Alabama Soybean & Corn Association

As a farmer, you work from dawn to dusk. You plan.  You  budget. You worry. You sweat. You hope. You pray. And yet, one stroke of a pen in Washington, DC can do as much to make or break your profitability as the thousands of hours you devote to your crop each season.

If you believe...


the future of the soybean and corn industry is critically important to the success of US farmers...


Congress has a lot to say about whether or not you make money...


grain farmers need to have strong representation on Capitol Hill...

News from NCGA

NCGA, AFBF and Coalition Partners File Lawsuit to Stop EPAs Emissions Rule for New Heavy-Duty Vehicles (Tue, 18 Jun 2024)
The National Corn Growers Association, American Farm Bureau Federation and the Owner-Operator Independent Drivers Association joined the American Petroleum Institute today in filing a lawsuit in the D.C. Circuit Court of Appeals challenging the U.S. Environmental Protection Agency’s heavy-duty vehicle emissions standards for model years 2027-2032. The groups said EPA exceeded its congressional authority with the regulation with targets that rely too heavily on electrification and do not fully appreciate the role low-carbon fuels like ethanol play in the transportation sector. “EPA has tried to impose a one-size-fits-all approach to addressing climate change by prioritizing electric vehicles over other climate remedies like corn ethanol,” said Minnesota farmer and National Corn Growers Association President Harold Wolle. “But while it could take decades to get enough electric vehicles on the road to make a dent in GHG emissions, lower carbon fuels such as ethanol are critical and effective climate tools that are available now. Ethanol is not only critical in the climate fight, but it also saves consumers money at the pump while benefiting America’s rural economies. We look forward to making this case in court.” The groups also noted that EPA’s standard will put America’s farmers and their livestock at risk. “Farmers rely on heavy-duty trucks to transport livestock long distances, and they choose the most efficient routes to ensure the animals in their care remain on the vehicle for as little time as possible,” said American Farm Bureau Federation President Zippy Duvall. “Unfortunately, heavy-duty vehicles that are powered by batteries have short ranges and require hours to charge. Impractical regulations will extend the amount of time on the road, putting the health and safety of drivers and livestock at risk if they need to stop for long periods of time to charge.” The groups further emphasized the impact the agency’s standards would have on America’s supply chain and on its small-business truckers. “Small business truckers makeup 96% of trucking and could be regulated out of existence if the EPA’s unworkable heavy-duty rule comes into effect,” said Todd Spencer, president, Owner-Operator Independent Drivers Association. “This rule would devastate the reliability of America’s supply chain and ultimately increase costs for consumers. Mom-and-pop trucking businesses would be suffocated by the sheer cost and operational challenges of effectively mandating zero-emission trucks, but this administration appears intent on forcing through its deluge of misguided environmental mandates. As the voice of over 150,000 small-business truckers, we owe it to our members and every small-business trucker in America to leave no stone unturned in fighting these radical environmental policies.” Leaders at API highlighted the repercussions EPA’s standard will have on consumers. “Today, we are standing up for consumers who rely on trucks to deliver the goods they use every single day,” said API Senior Vice President and General Counsel Ryan Meyers. “The EPA is forcing a switch to technology that simply does not presently exist for these kinds of vehicles – and even if it were someday possible, it will almost certainly have consequences for your average American. This is sadly yet another example of this administration pushing unpopular policy mandates that lack statutory authority, and we look forward to holding them accountable in court.” In March, the Biden administration finalized new federal emissions standards for heavy-duty vehicles (including commercial vehicles). In the final rule, EPA projects that there would need to be significant deployment of zero-emission vehicles throughout the heavy-duty fleet to meet emissions standards. For example, over 40% of vocational vehicles (work trucks) would need to be zero-emission vehicles by model year 2032. Additionally, long-haul tractors (semi-trucks), which currently have no ZEV deployment, would need to go from zero percent today to 25% of the fleet by model year 2032.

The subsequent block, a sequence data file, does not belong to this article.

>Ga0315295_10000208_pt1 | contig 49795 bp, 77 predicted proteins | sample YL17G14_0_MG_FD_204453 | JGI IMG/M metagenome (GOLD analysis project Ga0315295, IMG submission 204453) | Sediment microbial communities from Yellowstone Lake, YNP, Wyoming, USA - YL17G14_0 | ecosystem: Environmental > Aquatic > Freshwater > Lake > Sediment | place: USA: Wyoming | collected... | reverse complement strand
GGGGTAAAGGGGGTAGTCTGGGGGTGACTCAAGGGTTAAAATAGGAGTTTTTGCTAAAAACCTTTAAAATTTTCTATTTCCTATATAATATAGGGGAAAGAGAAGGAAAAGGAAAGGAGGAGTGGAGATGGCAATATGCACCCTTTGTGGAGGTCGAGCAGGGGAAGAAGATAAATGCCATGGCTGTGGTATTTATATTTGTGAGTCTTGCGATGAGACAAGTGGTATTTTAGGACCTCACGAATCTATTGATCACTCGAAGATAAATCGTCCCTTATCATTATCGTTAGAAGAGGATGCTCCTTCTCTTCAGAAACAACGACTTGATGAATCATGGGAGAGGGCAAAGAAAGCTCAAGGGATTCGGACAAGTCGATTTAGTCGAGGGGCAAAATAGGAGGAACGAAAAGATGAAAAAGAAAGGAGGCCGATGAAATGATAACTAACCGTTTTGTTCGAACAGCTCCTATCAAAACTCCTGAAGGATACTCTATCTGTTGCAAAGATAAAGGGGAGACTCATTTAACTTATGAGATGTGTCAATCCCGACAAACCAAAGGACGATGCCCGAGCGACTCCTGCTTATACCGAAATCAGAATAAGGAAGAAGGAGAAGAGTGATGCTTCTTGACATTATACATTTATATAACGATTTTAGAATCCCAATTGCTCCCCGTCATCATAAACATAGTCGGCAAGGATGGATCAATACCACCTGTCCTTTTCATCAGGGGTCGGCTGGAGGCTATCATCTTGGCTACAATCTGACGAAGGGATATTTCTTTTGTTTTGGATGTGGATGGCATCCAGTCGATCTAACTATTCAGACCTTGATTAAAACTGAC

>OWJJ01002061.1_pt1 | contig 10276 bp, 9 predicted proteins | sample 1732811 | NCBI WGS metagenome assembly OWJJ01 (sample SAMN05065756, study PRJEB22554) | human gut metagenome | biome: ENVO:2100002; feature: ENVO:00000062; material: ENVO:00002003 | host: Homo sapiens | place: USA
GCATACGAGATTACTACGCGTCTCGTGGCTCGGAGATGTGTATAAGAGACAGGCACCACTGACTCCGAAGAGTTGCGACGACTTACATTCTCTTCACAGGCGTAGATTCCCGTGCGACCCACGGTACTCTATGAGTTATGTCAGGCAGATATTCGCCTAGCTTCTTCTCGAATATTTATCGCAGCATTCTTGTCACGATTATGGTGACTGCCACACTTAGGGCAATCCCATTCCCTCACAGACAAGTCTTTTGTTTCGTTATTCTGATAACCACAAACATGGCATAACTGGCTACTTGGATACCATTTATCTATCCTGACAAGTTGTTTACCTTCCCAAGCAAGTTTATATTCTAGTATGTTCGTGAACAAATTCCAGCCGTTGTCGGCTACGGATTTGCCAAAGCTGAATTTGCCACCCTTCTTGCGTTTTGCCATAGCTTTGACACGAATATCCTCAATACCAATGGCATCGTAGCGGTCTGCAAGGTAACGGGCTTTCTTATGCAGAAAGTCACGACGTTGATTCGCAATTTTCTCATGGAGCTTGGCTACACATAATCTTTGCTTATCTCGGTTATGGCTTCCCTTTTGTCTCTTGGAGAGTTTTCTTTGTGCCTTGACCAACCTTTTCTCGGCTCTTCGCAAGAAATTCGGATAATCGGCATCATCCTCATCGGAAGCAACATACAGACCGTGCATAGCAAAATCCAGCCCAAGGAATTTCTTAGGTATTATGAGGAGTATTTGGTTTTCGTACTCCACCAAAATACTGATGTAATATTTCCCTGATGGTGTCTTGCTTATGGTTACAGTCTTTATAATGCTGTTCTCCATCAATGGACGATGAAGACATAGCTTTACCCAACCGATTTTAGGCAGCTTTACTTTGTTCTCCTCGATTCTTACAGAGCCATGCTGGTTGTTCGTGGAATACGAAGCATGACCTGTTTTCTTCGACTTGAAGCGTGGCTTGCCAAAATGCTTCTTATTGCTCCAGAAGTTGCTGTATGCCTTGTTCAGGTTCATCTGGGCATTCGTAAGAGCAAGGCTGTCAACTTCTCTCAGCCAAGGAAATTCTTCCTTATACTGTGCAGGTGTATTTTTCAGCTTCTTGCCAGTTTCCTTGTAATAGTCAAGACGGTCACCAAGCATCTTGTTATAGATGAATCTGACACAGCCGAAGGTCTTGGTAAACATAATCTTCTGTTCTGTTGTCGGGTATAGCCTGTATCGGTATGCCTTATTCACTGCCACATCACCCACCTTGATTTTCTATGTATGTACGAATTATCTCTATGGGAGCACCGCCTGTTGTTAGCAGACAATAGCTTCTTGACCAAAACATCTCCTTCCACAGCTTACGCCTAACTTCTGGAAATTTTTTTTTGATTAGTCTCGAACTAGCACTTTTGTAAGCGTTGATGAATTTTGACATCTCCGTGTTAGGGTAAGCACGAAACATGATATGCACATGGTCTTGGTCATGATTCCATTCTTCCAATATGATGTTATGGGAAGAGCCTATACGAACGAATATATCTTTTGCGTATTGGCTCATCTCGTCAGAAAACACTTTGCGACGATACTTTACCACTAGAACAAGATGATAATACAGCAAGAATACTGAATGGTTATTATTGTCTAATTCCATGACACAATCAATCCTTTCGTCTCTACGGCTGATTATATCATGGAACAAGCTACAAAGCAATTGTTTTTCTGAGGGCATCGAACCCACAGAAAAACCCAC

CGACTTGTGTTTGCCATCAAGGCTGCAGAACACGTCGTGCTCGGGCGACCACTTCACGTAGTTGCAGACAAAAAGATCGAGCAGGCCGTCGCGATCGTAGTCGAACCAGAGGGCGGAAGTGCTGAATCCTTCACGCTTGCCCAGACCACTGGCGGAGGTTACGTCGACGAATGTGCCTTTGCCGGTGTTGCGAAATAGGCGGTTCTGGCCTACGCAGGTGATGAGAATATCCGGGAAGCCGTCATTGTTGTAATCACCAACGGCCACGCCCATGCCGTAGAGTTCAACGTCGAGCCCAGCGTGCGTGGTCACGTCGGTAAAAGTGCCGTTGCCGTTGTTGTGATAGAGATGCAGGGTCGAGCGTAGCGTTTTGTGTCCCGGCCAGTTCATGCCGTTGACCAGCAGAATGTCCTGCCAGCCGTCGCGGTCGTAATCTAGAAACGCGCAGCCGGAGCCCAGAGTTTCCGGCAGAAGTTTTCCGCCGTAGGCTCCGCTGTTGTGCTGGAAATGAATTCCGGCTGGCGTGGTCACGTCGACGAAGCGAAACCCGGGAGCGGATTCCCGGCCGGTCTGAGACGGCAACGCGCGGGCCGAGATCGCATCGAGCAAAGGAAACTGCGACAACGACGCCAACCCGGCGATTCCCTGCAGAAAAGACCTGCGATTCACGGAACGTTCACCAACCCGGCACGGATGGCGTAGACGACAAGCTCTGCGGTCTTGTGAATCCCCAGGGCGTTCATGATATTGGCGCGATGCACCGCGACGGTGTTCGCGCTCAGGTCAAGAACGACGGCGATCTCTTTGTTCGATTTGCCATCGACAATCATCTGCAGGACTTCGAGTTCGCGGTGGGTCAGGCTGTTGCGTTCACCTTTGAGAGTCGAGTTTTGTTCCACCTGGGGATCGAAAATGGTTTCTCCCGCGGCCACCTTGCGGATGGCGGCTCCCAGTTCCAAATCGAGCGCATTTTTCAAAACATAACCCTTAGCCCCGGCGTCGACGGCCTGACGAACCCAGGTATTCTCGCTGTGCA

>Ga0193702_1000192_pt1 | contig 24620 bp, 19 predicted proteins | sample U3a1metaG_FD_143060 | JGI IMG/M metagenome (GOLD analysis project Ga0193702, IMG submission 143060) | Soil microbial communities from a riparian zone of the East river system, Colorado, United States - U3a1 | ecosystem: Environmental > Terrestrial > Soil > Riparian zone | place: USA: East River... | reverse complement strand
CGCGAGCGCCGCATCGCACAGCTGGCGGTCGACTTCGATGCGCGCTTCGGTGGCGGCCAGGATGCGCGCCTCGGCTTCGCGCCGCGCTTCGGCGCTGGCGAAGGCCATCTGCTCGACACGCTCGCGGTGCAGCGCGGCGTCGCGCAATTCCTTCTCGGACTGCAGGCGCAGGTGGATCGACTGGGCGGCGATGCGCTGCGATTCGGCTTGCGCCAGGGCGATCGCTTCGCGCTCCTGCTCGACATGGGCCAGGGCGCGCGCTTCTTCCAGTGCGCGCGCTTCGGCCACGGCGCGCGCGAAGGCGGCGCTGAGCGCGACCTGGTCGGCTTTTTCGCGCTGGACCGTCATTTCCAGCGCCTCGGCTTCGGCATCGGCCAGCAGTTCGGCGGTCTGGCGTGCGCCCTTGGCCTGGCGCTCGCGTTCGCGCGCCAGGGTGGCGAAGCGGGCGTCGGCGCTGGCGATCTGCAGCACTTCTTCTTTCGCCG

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Ohio Farmer Jed Bower Elected to Serve as NCGA First Vice President (Thu, 13 Jun 2024)
The National Corn Growers Association’s (NCGA) Corn Board has elected Jed Bower, of Washington Court House, Ohio, as the organization's next first vice president for the new fiscal year, which begins October 1, 2024. “It is an honor to be elected to this role by my fellow board members,” Bower said. “With a new strategic plan in place, this is an exciting time to serve in a leadership role on the board. I look forward to working with my fellow board members, in partnership with grower leaders and staff from across our national and state partner organizations, to lead NCGA toward a future that I am confident will best serve U.S. corn growers” Bower raises corn and soybeans with his wife Emily and children Ethan and Emma on their fifth-generation family farm. Bower is a current NCGA board member, who serves as board liaison to the organization’s Stewardship Action Team, Field to Market and the National Coalition for Food and Agriculture research. He also serves on the Governance Committee. You can learn more about Bower here. On October 1, Kenny Hartman, of Illinois becomes NCGA president. In October 2025, Hartman becomes board chair and Bower becomes president.